Editors' Pick: Originally published March 23.
Amazon (AMZN) - Get Report is broadening the portfolio of Twitch, the video game platform it bought more than a year ago, to include cooking and painting videos from legends like Julia Child and Bob Ross. The result: Twitch suddenly starts to resemble a larger player in video, YouTube.
And that offers a slightly improved picture of Amazon's potential plans for the $970 million acquisition, even though the broader strategy remains unclear. At the time of the purchase, Amazon CEO Jeff Bezos said both companies "obsess over customers and like to think differently," noting that Amazon could help its target "move even faster to build new services for the gaming community."
Now, as Twitch expands beyond gaming, it stands a better chance of competing against YouTube, said Needham & Co. analyst Kerry Rice. "Twitch fits wells with the company's overall game development and original programming efforts," he said. "One day Twitch could compete with YouTube, but currently it's too game-oriented."
Daniel Kurnos, an analyst at Benchmark, offered a somewhat similar perspective. "I don't think it will compete with YouTube directly other than in the gaming space, but if it becomes the No. 1 source for all things video in the gaming world, it could certainly reach a comparable size and scope," he said.
"It's basically another free library of content for Amazon to offer its users and potentially monetize longer-term. We'll see how it evolves, but I think that has to be Amazon's vision." Even if Twitch doesn't surpass YouTube in popularity, the revenue potential is huge, according to Kurnos.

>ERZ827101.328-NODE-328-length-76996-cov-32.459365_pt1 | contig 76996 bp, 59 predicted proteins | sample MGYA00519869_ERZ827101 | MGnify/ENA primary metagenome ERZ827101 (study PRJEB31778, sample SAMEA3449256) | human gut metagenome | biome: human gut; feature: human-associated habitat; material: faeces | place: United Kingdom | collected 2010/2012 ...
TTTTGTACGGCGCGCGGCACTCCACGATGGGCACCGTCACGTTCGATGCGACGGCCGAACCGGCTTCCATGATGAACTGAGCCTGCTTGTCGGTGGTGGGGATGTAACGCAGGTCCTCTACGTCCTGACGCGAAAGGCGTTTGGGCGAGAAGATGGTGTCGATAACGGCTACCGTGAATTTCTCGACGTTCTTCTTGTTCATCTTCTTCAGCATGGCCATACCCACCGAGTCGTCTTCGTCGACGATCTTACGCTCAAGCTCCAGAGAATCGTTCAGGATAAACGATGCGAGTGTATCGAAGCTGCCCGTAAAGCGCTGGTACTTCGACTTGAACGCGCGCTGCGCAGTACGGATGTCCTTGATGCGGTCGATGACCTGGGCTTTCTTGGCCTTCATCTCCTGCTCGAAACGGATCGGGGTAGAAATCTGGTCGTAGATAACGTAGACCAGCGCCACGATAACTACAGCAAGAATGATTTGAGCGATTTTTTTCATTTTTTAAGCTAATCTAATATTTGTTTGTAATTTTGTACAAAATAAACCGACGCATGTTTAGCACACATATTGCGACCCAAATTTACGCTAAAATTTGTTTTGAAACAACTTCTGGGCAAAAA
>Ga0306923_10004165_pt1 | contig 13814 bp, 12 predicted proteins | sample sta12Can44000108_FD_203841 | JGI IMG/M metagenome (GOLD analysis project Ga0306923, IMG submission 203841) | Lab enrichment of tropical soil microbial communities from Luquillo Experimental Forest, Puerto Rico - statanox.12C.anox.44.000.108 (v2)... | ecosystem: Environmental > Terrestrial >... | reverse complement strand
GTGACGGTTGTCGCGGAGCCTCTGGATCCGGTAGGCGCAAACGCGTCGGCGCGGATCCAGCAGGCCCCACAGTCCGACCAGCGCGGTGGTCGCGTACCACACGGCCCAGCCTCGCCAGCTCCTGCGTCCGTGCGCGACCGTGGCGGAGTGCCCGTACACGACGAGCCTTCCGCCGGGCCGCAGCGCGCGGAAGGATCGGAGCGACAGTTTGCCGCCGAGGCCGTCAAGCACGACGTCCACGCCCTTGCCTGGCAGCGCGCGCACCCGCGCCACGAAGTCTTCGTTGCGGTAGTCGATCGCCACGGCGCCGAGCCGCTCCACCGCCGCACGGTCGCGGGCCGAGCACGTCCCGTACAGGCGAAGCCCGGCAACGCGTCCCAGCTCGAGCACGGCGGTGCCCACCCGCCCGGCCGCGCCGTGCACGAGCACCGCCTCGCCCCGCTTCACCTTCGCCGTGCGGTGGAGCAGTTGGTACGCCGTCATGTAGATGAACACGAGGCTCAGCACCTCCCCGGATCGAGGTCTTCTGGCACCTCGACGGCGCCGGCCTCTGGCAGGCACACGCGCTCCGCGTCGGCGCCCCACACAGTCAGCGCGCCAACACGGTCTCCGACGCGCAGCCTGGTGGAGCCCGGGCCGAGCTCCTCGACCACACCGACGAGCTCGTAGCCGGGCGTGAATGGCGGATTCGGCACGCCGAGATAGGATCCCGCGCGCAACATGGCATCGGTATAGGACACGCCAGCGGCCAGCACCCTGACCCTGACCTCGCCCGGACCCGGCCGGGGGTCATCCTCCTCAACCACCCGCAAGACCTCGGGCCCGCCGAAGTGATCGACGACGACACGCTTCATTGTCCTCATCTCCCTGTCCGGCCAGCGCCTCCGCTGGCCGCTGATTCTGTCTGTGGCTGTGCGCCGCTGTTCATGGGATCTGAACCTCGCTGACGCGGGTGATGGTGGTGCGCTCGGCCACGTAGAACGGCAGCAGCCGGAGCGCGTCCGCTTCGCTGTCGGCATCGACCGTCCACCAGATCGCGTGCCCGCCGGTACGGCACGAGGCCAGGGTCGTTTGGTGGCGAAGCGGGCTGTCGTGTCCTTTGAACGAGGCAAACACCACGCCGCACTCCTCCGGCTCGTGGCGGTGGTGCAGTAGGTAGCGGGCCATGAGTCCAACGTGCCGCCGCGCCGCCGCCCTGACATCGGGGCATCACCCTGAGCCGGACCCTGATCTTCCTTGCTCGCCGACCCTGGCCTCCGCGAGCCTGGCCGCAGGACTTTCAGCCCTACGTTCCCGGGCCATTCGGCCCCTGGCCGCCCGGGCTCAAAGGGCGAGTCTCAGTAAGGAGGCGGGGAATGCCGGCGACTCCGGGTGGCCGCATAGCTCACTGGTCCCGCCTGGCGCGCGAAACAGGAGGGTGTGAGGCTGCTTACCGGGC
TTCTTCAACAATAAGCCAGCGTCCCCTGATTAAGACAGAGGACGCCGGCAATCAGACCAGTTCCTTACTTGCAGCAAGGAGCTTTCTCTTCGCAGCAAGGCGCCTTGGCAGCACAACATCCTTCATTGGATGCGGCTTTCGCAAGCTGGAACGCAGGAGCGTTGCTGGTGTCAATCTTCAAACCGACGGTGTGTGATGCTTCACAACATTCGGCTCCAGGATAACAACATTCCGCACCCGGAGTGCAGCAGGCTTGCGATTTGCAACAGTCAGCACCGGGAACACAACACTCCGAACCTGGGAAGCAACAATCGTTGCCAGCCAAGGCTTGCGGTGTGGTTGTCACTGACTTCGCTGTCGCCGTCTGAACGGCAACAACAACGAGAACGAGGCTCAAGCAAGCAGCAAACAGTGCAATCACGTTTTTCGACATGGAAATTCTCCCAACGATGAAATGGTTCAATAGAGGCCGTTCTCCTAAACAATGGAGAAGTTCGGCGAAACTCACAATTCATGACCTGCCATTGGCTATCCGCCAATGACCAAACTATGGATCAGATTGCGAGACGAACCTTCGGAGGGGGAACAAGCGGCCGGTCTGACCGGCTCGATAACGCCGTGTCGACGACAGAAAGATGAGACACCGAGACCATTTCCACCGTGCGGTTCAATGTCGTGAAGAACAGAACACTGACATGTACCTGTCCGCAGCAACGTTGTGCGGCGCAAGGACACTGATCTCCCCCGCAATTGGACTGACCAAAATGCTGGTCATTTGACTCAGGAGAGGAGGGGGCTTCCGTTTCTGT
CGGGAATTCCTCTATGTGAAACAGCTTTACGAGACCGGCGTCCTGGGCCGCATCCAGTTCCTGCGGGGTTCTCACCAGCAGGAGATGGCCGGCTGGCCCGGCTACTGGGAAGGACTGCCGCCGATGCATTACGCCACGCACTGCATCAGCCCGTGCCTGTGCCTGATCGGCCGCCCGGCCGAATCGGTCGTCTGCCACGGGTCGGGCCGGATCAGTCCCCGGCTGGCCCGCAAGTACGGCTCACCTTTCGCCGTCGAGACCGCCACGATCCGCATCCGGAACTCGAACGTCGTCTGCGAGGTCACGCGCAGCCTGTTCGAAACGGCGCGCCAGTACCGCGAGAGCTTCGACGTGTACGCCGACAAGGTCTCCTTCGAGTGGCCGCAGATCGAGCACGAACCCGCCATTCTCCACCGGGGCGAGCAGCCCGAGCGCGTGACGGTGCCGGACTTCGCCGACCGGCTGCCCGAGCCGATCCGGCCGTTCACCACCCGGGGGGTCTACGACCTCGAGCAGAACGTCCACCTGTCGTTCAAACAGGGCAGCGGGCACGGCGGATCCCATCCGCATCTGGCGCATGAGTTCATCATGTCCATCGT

By 2020, Twitch could generate $1.14 billion in annual revenue and attract 387 million monthly visitors, Piper Jaffray analyst Gene Munster told Bloomberg. Twitch mainly makes money from subscriptions and advertising.
Plus, Business Insider's Matt Weinberger thinks Twitch could help Amazon's cloud business. If Amazon integrates Twitch with Amazon Web Services, or AWS, it could help game developers broadcast videos directly from apps and let players interact with viewers. That could definitely be a selling point for attracting new web services clients, Weinberger said.
Morningstar analyst RJ Hottovy also saw some potential synergy between Twitch and web services.
"[Twitch] could potentially allow Amazon to develop a third-party marketplace for video game developers to sell products to one another (similar to the AWS marketplace business), and [add] some benefits for AWS, including the ability to leverage AWS to provide scale to one of the faster-growing global social platforms."
The Twitch acquisition isn't Amazon's first foray into gaming.
In 2008, Amazon bought Reflexive Entertainment, a small studio that built digital games. Then in 2011, the company built out its own app store, complete with gaming apps and a test-drive feature that let users play games before buying them. In 2012, Amazon launched Amazon Game Studios, but while it has released a number of games, none have quite caught on as Amazon hoped.
Amazon had already ventured into music and other video content, but to really become the "everything store," perhaps it wanted to bolster its gaming products as well.
Twitch provided an easy shortcut to gaining acceptance in an industry that's tough to break into, according to The Verge's Ben Popper. "Twitch has gamer support in spades," he wrote after the acquisition. And it could help Amazon "capture even more of [the gaming] market."
An Amazon spokeswoman confirmed that the company is "highly invested in games."
"We have a significant business selling video games, most game developers use AWS to build their game infrastructure, and we've continued to invest in improving the customer experience for gamers and game developers," she said. "Twitch is another substantial step in this direction for Amazon. Twitch has fundamentally changed how games are consumed and interacted with, and it's a service that gamers and game broadcasters now find hard to live without."